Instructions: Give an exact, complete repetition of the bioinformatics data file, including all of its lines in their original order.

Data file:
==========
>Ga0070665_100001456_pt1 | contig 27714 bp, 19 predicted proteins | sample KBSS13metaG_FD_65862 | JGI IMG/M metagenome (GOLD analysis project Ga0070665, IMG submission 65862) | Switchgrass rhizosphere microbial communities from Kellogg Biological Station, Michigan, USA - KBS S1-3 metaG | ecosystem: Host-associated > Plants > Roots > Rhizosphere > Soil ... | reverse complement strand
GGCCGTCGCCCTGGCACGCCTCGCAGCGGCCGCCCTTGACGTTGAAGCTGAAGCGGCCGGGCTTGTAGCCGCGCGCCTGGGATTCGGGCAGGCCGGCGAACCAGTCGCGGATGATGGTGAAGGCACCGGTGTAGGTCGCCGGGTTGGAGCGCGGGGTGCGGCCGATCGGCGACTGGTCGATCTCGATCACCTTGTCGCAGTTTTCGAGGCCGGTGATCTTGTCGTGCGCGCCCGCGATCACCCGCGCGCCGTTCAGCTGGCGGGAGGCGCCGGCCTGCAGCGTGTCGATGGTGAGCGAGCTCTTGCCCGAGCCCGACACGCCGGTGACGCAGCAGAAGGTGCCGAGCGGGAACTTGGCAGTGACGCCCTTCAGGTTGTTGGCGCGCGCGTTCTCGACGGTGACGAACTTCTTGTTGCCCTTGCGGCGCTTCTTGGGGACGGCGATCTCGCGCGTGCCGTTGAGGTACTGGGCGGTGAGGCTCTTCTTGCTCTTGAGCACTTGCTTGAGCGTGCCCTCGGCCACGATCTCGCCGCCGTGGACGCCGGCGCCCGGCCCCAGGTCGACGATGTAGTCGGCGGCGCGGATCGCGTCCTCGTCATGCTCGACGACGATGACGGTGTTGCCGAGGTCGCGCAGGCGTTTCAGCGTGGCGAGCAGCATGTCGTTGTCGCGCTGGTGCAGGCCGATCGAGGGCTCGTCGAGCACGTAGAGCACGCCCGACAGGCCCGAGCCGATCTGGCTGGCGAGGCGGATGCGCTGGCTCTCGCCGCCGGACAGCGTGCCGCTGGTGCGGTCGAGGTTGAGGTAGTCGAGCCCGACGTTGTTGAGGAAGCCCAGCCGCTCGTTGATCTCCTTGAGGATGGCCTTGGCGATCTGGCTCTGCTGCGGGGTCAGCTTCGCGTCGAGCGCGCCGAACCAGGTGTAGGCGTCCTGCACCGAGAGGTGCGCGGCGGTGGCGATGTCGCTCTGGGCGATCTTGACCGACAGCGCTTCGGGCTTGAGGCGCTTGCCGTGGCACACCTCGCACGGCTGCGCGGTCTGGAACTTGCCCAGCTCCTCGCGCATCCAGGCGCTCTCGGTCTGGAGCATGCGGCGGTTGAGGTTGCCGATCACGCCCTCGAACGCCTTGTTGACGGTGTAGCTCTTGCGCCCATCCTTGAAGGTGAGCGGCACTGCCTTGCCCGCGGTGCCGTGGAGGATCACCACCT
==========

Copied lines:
>Ga0070665_100001456_pt1 | contig 27714 bp, 19 predicted proteins | sample KBSS13metaG_FD_65862 | JGI IMG/M metagenome (GOLD analysis project Ga0070665, IMG submission 65862) | Switchgrass rhizosphere microbial communities from Kellogg Biological Station, Michigan, USA - KBS S1-3 metaG | ecosystem: Host-associated > Plants > Roots > Rhizosphere > Soil ... | reverse complement strand
GGCCGTCGCCCTGGCACGCCTCGCAGCGGCCGCCCTTGACGTTGAAGCTGAAGCGGCCGGGCTTGTAGCCGCGCGCCTGGGATTCGGGCAGGCCGGCGAACCAGTCGCGGATGATGGTGAAGGCACCGGTGTAGGTCGCCGGGTTGGAGCGCGGGGTGCGGCCGATCGGCGACTGGTCGATCTCGATCACCTTGTCGCAGTTTTCGAGGCCGGTGATCTTGTCGTGCGCGCCCGCGATCACCCGCGCGCCGTTCAGCTGGCGGGAGGCGCCGGCCTGCAGCGTGTCGATGGTGAGCGAGCTCTTGCCCGAGCCCGACACGCCGGTGACGCAGCAGAAGGTGCCGAGCGGGAACTTGGCAGTGACGCCCTTCAGGTTGTTGGCGCGCGCGTTCTCGACGGTGACGAACTTCTTGTTGCCCTTGCGGCGCTTCTTGGGGACGGCGATCTCGCGCGTGCCGTTGAGGTACTGGGCGGTGAGGCTCTTCTTGCTCTTGAGCACTTGCTTGAGCGTGCCCTCGGCCACGATCTCGCCGCCGTGGACGCCGGCGCCCGGCCCCAGGTCGACGATGTAGTCGGCGGCGCGGATCGCGTCCTCGTCATGCTCGACGACGATGACGGTGTTGCCGAGGTCGCGCAGGCGTTTCAGCGTGGCGAGCAGCATGTCGTTGTCGCGCTGGTGCAGGCCGATCGAGGGCTCGTCGAGCACGTAGAGCACGCCCGACAGGCCCGAGCCGATCTGGCTGGCGAGGCGGATGCGCTGGCTCTCGCCGCCGGACAGCGTGCCGCTGGTGCGGTCGAGGTTGAGGTAGTCGAGCCCGACGTTGTTGAGGAAGCCCAGCCGCTCGTTGATCTCCTTGAGGATGGCCTTGGCGATCTGGCTCTGCTGCGGGGTCAGCTTCGCGTCGAGCGCGCCGAACCAGGTGTAGGCGTCCTGCACCGAGAGGTGCGCGGCGGTGGCGATGTCGCTCTGGGCGATCTTGACCGACAGCGCTTCGGGCTTGAGGCGCTTGCCGTGGCACACCTCGCACGGCTGCGCGGTCTGGAACTTGCCCAGCTCCTCGCGCATCCAGGCGCTCTCGGTCTGGAGCATGCGGCGGTTGAGGTTGCCGATCACGCCCTCGAACGCCTTGTTGACGGTGTAGCTCTTGCGCCCATCCTTGAAGGTGAGCGGCACTGCCTTGCCCGCGGTGCCGTGGAGGATCACCACCT